Note: This article was originally published exclusively to The House Edge subscribers through Monday, May 16, 2016.
We've been closely watching developments in the regional casino space now for about 6 months. Our conclusion here is that the timing and economics are now pregnant with opportunities in the sector for several key reasons. First, the growing attraction of REIT structures to operators pressured to unlock shareholder value from their realty assets. Gaming & Leisure Properties, Inc. (NASDAQ:GLPI), a spin-off of Penn National Gaming (NASDAQ:PENN), has already folded Penn and now Pinnacle Entertainment, Inc. (NYSE:PNK) into its REIT portfolio and is grazing the landscape for more as we speak. MGM Growth Properties, LLC (NYSE:MGP), a parent-controlled REIT (NYSE:MGM), has acquired a portfolio of some of its parent's legacy Vegas and regional properties in an IPO. It has publicly avowed its intention to expand that portfolio both within the MGM family as well as seek acquisitions of gaming company realty assets outside its own corporate group.
The Caesars Entertainment (NASDAQ:CZR) plan for its restructured post bankruptcy life was to convert most of its realty assets to a REIT as well. That plan's fate will be determined by the outcome of a mediation currently in progress between Caesars and its junior lenders who have cried foul and are pressing for a better deal than that offered them in the original plan. Regardless of that outcome, what we are seeing is the REIT structure becoming the flavor of the month gaming operators are moving toward to placate growing dissatisfaction among shareholders clamoring for managements to be more aggressive in unlocking value.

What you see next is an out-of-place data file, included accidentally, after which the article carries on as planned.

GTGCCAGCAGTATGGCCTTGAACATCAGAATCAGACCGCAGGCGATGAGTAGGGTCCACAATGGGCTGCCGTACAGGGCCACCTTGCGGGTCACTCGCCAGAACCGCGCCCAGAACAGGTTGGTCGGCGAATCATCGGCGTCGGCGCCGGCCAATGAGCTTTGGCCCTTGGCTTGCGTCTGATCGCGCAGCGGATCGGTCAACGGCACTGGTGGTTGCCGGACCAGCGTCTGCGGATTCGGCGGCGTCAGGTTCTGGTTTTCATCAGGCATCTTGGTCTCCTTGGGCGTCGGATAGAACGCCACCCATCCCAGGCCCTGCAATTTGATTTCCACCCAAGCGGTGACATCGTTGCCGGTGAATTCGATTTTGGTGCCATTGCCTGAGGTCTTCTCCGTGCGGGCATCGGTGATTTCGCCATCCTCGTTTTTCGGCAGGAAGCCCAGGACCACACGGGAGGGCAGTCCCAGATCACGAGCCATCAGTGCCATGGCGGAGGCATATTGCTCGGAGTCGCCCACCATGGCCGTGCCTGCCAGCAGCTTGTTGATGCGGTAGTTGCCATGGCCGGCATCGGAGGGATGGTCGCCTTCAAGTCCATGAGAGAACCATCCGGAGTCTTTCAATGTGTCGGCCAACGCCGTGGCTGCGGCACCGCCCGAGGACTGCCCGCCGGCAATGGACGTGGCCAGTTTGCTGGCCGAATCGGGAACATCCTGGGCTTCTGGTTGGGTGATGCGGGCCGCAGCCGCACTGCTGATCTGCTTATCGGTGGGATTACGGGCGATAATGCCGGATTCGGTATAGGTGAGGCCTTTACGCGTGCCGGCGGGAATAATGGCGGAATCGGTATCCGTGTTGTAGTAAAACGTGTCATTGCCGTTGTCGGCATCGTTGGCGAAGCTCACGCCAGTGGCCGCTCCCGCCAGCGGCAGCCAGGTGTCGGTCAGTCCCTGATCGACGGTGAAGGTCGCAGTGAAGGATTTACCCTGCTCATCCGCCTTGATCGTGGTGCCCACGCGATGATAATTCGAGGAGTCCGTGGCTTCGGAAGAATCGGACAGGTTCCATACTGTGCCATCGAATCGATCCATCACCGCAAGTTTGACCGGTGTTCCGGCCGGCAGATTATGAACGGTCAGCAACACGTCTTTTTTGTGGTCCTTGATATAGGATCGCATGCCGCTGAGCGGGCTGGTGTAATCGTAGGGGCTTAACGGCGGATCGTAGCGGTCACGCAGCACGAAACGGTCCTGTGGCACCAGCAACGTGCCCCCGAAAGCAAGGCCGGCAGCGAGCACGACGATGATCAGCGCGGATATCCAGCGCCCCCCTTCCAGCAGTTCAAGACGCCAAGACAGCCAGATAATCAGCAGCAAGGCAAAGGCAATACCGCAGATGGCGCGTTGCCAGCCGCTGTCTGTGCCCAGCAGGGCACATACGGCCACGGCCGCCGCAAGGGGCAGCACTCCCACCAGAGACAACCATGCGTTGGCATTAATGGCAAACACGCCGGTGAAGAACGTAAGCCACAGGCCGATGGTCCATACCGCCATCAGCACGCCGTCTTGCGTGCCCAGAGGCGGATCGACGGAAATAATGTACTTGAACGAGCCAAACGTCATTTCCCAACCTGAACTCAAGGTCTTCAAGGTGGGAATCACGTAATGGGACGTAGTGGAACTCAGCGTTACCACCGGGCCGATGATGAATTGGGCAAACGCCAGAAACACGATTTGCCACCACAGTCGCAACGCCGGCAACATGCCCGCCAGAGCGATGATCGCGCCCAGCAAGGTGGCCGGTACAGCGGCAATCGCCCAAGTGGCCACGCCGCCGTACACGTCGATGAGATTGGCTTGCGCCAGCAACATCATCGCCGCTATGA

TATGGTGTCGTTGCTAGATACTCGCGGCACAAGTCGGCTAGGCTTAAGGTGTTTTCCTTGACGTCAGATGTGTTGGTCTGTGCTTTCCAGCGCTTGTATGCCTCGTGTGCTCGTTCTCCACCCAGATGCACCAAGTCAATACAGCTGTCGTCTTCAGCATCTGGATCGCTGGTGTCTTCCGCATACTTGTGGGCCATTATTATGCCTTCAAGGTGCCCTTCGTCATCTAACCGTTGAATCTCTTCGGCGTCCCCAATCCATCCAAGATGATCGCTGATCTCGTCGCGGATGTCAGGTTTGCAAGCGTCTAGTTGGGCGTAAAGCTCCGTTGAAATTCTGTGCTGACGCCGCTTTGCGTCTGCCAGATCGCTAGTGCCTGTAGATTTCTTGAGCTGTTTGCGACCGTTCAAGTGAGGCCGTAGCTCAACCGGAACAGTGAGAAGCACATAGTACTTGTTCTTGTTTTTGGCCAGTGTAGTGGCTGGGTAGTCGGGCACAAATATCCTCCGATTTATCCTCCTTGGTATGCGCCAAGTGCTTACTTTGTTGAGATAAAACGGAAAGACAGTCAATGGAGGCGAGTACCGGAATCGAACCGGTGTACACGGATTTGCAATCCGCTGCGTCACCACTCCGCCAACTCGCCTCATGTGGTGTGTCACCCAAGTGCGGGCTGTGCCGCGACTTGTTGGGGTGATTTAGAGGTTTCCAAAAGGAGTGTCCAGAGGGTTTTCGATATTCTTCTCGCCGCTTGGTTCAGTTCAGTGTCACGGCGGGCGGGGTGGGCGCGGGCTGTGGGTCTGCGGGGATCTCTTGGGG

Whether REITs are the best choice or not remains to be seen. However those strategies only point out how in post-2008 recession America, regional gaming companies are facing a new normal. Due to increasing competition from tribal casinos, expansion of border-kissing properties in states adjacent to current jurisdictions, more high capex integrated resorts being planned, have set up a perfect storm for consolidation in the space. If not REITs, we expect to see mergers and acquisitions, particularly where regional companies can produce accretive EBITDA by spreading marketing, capex and corporate costs, use leverage and branding diversity to spread to more jurisdictions.
Regional gaming shares then are all ripe for transactions of one kind or another. Not only do they need to act to unlock value but also they must likewise recognize the demands of the new normal, much of which leans on their ability to attract millennials as their traditional customer segments begin to thin. In our view, by any measure one regional operator presents a most intriguing opportunity to buy in at the right price: Isle of Capri Casinos, Inc. (NASDAQ:ISLE).
- Price at the time of writing: $15.99